and becomes a living being. He now has eternal life and will live forever.
D. The Third Exchange of Conversation – The Human Difficulty (vv. 9-16)
1. Nicodemus' Question
The third time he speaks, Nicodemus is still puzzled and simply says, "How can
these things be?" He cannot comprehend the spiritual message Jesus is trying to convey.
2. Jesus' Answer
Jesus rebukes him for being such a confused student now instead of a teacher. He
says, "I'm talking about heavenly things. What you're trying to do is take the metaphors
we've been using, wind and water and such speaking of birth, and you're thinking of
natural terms with natural things. You're trying to understand spiritual things from this
standpoint, but that's not the way you come to understanding. You don't begin with this
world and natural things and work your way up to God."
Paul would expound and sound that theme again and again and again as he writes.
Especially to the Corinthians he would say that the world through wisdom knew not God,
but it took the foolishness of preaching to save people who would believe (I Corinthians
You don't start with human reason. You don't start with human logic. You don't
start with human analogy or illustration and work your way upward to God. He said,
"...no man has ascended into the heavens" (v. 13). "Nobody has been up there to find out
about it," Jesus said.
The way you understand is because the Son of man has descended and has come
down and all of a sudden you have visions of that night Jacob saw the heavens open and a
stairway and angels ascending and descending and a glorious communication from the
throne to earth (Gen. 28:10-22). Now you see here's the new gateway, here's the new
Bethel, here's the new entrance into the house of God, here's the new source of life. It is
on Jesus Himself, the Son of man who has come from above (John 1:47-51).
So he says, "Just as Moses lifted up the serpent in the wilderness, the Son of man
will be lifted up on a cross and everybody that believes on Him will have everlasting life"
(vv. 14, 15).
Then he goes on to let us know that the new birth, divine life, comes first of all,
by divine revelatio n from on high. "It is not of this world, but it's been revealed to us
through Jesus." It comes from above because of love--"God so loved!" (v. 16).
You see, God looked at us and He saw us in our fallen state-- in our deadness--and He so
loved us. He said, "...I want them to have life everlasting," and it is life everlasting. Those
who receive it and believe Jesus receive the power to become Sons of God and they never
have to perish, but have everlasting life.
I'm not talking about getting a case of religion. I'm not talking about an emotional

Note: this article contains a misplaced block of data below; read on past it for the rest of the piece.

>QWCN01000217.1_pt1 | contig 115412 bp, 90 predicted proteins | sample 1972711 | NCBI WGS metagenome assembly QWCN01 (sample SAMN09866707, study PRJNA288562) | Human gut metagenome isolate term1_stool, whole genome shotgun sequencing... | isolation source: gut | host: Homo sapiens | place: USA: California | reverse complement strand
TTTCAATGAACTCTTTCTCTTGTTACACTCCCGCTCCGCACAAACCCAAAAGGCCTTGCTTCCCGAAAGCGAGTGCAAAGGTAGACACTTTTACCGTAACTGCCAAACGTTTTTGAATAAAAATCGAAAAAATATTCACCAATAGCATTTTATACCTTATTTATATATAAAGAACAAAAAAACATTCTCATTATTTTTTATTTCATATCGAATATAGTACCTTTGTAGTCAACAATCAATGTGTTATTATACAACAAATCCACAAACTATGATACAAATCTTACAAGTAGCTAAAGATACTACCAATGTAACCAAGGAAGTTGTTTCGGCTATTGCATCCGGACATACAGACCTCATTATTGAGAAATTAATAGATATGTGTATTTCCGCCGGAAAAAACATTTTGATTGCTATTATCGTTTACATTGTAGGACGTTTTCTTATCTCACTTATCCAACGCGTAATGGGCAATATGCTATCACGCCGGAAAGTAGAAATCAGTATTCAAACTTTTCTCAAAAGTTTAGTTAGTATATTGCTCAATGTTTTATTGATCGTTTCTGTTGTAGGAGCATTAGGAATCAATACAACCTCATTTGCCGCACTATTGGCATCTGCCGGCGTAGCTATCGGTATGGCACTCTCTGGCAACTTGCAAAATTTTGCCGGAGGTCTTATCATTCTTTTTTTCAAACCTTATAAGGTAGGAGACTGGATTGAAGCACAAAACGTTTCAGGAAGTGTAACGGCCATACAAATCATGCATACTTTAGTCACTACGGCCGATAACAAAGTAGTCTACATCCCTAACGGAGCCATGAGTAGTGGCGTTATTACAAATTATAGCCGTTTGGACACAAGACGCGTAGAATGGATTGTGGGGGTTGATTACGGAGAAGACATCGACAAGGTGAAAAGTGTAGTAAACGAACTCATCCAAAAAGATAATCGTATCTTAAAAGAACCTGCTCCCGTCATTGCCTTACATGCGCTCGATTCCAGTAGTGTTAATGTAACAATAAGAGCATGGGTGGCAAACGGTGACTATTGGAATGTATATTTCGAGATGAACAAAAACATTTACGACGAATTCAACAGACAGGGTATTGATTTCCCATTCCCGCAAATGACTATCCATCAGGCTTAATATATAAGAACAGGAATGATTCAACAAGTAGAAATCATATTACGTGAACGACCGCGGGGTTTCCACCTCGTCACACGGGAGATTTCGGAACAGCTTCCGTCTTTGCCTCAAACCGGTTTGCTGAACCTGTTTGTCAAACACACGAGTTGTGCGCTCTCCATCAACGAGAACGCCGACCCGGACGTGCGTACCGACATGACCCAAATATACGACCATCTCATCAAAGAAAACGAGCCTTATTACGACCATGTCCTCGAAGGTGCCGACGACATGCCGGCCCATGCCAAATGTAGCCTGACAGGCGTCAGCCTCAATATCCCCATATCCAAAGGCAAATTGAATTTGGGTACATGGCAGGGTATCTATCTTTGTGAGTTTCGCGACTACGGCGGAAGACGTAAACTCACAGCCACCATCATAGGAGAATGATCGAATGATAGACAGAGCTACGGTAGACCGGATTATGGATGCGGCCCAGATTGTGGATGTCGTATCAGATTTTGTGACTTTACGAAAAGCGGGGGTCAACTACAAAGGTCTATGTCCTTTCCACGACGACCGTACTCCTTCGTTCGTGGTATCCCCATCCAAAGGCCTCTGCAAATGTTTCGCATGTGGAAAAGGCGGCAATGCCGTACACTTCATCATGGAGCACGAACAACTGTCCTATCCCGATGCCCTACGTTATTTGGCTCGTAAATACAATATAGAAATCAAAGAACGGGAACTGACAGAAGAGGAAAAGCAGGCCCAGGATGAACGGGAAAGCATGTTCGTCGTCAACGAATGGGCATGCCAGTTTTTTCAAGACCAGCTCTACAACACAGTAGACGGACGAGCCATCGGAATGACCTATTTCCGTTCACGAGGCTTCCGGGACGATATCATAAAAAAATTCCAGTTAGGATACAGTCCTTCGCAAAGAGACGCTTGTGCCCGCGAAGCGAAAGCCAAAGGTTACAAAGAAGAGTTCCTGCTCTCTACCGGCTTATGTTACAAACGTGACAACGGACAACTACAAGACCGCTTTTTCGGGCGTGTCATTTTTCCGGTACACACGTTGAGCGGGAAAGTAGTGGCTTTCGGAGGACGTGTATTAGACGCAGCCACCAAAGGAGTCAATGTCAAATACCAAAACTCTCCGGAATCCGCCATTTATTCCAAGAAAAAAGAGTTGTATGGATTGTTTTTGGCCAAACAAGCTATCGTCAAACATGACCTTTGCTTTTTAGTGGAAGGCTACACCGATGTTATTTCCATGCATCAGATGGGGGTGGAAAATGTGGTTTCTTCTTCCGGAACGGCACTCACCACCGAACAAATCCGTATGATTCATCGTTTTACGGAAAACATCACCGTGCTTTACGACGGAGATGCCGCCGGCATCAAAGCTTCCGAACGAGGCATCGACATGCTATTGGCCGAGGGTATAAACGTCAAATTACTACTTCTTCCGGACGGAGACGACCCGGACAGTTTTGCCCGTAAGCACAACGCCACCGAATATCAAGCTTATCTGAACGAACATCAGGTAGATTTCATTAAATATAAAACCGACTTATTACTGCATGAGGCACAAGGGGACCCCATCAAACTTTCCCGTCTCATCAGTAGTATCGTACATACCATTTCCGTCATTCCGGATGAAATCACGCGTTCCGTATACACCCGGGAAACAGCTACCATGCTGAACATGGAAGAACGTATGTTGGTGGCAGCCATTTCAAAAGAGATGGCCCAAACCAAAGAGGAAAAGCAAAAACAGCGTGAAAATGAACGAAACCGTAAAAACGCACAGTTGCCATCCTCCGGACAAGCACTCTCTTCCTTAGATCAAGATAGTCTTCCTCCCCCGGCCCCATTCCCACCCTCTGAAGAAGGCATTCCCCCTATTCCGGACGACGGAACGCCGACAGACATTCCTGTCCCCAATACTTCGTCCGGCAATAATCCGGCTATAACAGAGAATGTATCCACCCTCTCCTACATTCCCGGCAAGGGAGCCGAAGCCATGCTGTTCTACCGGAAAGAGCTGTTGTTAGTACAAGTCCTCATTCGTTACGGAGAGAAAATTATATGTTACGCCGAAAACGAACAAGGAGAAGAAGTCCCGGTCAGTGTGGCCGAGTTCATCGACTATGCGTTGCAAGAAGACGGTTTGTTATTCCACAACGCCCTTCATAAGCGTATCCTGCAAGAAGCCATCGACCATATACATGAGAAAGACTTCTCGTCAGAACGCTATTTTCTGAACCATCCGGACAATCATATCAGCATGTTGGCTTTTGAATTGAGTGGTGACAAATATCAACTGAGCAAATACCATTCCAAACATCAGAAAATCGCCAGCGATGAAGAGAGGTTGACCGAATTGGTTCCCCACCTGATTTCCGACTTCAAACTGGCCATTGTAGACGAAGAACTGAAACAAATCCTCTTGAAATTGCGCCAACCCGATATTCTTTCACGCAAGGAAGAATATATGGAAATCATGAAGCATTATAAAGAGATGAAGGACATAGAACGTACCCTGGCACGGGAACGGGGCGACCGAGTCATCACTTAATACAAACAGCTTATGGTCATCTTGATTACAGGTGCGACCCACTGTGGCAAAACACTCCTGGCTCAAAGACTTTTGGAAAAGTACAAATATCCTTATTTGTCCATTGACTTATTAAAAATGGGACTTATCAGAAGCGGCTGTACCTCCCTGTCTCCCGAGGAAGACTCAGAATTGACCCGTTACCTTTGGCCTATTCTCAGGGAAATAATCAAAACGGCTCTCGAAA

experience. I'm talking about an experience like David expressed in those three verses
when he said, "I waited patiently on the Lord and He inclined His ear to my prayer and
He lifted me up and out of a horrible pit."
My God, I don't know what depths of horrible I'd be in tonight had not His hand
reached me. He changed me. As David said, "He touched me with His Spirit and He gave
a new song in my heart and praise in my mouth. Now after I've been changed and have a
song and a praise, others will see it and fear God."
I think perhaps our greatest instrument of real personal evangelism would be an
overwhelming experience of the new birth that changes and transforms our life to the
point that others can see divine life in us. If they could just see that instead of our worries
and our frustrations and our aggravations; if they could just see that we have eternal life
abiding in us; I think that would be the greatest mouthpiece we could ever have to simply
tell people what the Lord has done for us.
A lady in the church in Louisville who had recently been saved went to the bus
station to meet her atheist uncle. She didn't know what to say to him. They rode along in
the car and it wouldn't be long until religion came up. She told me about it later and she
said, "I didn't know what to tell him. He knew all the answers and so I couldn't think of
anything. I just felt so bad because I couldn't talk to him. All I did was just told him what
the Lord had done for me and how He had changed me." And he said, "Well, God bless
you sister. That's the best thing you could have ever said."
Many shall see it and fear and glorify God (Romans 15:4-11).
Jesus is interviewed by Nicodemus about how to be born again, to have eternal life.
Denomination: Church of God
Thompson's Chain Reference: 3555 (Christ - Teacher)
Author(s): F.J. May, D.Min.